• How to Find Records to Update and Set Their Values: Specify conditions to identify records, and set fields individually
  • Object: Case
  • Condition Requirements: Conditions are Met where Id Equals {!Record.Id}
  • Set Field Values for the Case Records: OwnerId: {!varJenQueueId}

UpdateRecordsOwnerToQueueView Image Full Screen

For the second immediate action in process builder, we need to send an email alert Case_Email_Alert.

SecondCriteriaImmediateAction-SendEmailAlertPB

Switching over to flow builder, we will use the Case Email Alert email alert and set the Record ID to {!Record.Id}.

SecondCriteriaImmediateAction-SendEmailAlertFlow

If you have fairly simple processes for new record creations, you can possibly start moving your processes to the new after record save record creation flow trigger.

I don’t chase new shiny objects, as they aren’t usually mature on their initial release, so I’d recommend watching this feature for a couple of releases as they improve it before you start moving processes to flow.

10 thoughts on “After A Record Is Saved Flow Trigger – An Alternative to Process Builder

  1. I agree on this one! It shows promise and is heading in the right direction. We really do need that ischanged operator. I have used the before update in Orgs – again, knowing its limitations will help, but the before update is a great way to change fields when you know that the changes impact process builder, and not having to worry about the order things run in the process builder.
    I am sure that they will get this where we need it to be!

    Like

  2. I might be missing something and understand this is not key topic, but your use case of updating case priority if its origin is web seems more of Before Save flow. Updating same record after will trigger after update things again. I think by moving process builder to before save will improve things. Otherwise don’t see much value in moving process builder to after save.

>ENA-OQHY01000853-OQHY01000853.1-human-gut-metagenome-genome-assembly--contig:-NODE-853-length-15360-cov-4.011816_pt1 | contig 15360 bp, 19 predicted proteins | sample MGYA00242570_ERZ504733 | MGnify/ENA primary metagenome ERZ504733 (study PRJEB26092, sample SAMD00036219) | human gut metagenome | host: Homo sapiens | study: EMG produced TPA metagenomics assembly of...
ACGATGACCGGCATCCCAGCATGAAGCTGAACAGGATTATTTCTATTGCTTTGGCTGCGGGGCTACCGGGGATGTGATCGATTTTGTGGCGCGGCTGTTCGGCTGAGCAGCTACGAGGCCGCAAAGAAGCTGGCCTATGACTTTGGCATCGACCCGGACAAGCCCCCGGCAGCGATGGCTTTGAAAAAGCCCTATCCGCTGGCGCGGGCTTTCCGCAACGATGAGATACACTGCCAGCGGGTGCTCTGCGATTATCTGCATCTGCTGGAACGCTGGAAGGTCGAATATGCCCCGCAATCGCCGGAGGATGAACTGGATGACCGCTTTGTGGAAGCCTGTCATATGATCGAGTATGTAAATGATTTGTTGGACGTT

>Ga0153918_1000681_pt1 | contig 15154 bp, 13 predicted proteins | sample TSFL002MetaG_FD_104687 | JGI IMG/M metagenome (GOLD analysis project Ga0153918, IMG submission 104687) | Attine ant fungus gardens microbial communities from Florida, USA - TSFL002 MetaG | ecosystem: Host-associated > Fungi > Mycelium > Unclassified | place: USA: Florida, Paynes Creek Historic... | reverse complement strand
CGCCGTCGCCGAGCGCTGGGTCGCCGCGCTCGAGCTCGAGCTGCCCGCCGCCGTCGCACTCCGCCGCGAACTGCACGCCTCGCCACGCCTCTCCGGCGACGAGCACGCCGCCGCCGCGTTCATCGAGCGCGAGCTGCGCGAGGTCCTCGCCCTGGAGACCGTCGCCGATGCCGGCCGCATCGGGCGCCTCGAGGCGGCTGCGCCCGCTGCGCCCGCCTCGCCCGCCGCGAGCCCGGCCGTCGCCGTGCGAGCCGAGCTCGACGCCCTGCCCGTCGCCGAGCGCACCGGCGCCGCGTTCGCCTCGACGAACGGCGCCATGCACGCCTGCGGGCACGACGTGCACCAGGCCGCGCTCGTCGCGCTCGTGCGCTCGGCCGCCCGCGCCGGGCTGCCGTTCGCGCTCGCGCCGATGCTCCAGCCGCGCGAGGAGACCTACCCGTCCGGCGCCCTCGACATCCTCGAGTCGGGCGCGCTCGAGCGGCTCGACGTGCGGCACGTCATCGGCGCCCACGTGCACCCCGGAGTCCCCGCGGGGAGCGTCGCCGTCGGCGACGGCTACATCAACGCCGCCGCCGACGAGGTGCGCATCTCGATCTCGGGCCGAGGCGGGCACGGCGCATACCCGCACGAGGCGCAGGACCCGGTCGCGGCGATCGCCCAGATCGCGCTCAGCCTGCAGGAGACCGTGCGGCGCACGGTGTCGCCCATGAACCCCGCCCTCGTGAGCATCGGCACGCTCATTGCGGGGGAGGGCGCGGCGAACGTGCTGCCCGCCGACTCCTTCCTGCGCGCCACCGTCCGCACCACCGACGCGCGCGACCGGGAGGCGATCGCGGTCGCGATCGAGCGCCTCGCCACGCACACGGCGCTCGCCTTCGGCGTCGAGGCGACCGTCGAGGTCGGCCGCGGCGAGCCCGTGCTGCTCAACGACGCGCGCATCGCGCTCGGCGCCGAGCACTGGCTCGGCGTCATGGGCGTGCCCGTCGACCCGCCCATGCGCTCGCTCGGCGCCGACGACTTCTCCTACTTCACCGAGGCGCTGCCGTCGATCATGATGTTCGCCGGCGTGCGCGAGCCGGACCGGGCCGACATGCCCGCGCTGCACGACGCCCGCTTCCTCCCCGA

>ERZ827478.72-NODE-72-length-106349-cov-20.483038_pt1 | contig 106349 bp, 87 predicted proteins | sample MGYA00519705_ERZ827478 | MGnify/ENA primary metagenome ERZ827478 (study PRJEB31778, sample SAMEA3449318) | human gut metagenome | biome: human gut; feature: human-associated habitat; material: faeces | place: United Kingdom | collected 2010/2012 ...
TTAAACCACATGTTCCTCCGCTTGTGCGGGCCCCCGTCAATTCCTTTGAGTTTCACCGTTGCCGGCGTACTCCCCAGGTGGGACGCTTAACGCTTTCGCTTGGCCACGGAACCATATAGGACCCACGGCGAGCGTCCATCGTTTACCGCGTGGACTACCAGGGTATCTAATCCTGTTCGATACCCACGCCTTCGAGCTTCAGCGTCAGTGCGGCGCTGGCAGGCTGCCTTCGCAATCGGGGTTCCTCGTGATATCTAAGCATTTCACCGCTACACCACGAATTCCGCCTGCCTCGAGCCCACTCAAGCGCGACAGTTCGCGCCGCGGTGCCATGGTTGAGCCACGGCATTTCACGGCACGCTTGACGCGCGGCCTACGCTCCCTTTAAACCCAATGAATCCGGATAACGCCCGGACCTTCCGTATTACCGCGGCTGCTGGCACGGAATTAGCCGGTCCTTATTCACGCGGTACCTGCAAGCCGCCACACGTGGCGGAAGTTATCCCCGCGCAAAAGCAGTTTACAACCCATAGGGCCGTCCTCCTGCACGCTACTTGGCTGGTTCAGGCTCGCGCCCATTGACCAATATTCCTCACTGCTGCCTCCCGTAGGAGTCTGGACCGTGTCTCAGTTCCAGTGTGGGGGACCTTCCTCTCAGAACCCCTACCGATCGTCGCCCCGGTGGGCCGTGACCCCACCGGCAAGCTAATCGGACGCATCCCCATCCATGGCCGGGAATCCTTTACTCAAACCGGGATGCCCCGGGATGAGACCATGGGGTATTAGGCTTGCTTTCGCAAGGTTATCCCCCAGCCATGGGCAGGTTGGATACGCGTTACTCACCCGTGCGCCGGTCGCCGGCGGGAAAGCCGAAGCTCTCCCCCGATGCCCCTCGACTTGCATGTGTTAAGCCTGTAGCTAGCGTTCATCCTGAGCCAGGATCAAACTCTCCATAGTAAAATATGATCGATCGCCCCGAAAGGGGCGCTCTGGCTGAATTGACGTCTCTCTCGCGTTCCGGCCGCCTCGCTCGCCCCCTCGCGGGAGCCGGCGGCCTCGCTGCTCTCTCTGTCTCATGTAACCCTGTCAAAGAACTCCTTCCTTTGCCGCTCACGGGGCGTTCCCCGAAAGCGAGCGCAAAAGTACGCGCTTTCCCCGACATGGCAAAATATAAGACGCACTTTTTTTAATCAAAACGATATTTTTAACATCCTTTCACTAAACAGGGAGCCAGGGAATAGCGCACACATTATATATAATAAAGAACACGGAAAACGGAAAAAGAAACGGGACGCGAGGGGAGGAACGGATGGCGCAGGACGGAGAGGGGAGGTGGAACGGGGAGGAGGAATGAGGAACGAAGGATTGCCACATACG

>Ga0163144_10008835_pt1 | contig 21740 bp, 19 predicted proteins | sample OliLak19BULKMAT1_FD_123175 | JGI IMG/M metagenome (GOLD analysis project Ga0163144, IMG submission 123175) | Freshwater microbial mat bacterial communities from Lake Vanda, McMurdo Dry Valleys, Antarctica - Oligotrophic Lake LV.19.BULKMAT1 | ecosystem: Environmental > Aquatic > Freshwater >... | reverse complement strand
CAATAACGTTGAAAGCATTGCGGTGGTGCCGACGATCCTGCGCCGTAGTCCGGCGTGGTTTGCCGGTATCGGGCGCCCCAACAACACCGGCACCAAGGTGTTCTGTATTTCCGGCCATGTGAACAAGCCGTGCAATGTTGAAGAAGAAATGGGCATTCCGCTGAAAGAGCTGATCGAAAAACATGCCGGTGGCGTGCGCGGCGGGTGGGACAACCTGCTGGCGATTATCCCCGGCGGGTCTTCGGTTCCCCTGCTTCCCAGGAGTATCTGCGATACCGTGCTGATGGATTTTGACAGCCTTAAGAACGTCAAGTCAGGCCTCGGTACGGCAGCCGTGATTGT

Like

  3. I don’t believe so. I think you would have to test this like you do a process, by making changes to the record. Perhaps it is on the roadmap?

    Like

  4. Regarding ISNEW, wouldn’t the context of “Trigger: A record is created + Run Flow: After the record is saved” indicate that it is a new record?

    Like

  5. The issue is when you select the A record is created or updated and after record is saved option. There is no way to tell in flow whether the record is new or not.

    Like

  6. Thanks Jen, just been battling to find out if record changed, good to get confirmation that it’s not just me!
    Phil – Regarding debug, I post a Chatter message to myself. Add an ‘Action’ element and choose ‘Post to Chatter’. Create a ‘Text Template’ variable for multi line text showing value of variables etc and reference that variable in the Action element. For Target Id use $User.Id.
    You can’t add an Action to a ‘Before-Save’ Flow though 😦

    Like

  7. I like that Mike! I have been known to build two very similar flows (or use “Save as new flow” and do some modifications) just for debugging. Have also used the email action. Another tool for debugging!

    Like

Leave a Reply

Fill in your details below or click an icon to log in:

WordPress.com Logo

You are commenting using your WordPress.com account. Log Out /  Change )

Google photo

You are commenting using your Google account. Log Out /  Change )

Twitter picture

You are commenting using your Twitter account. Log Out /  Change )

Facebook photo

You are commenting using your Facebook account. Log Out /  Change )

Connecting to %s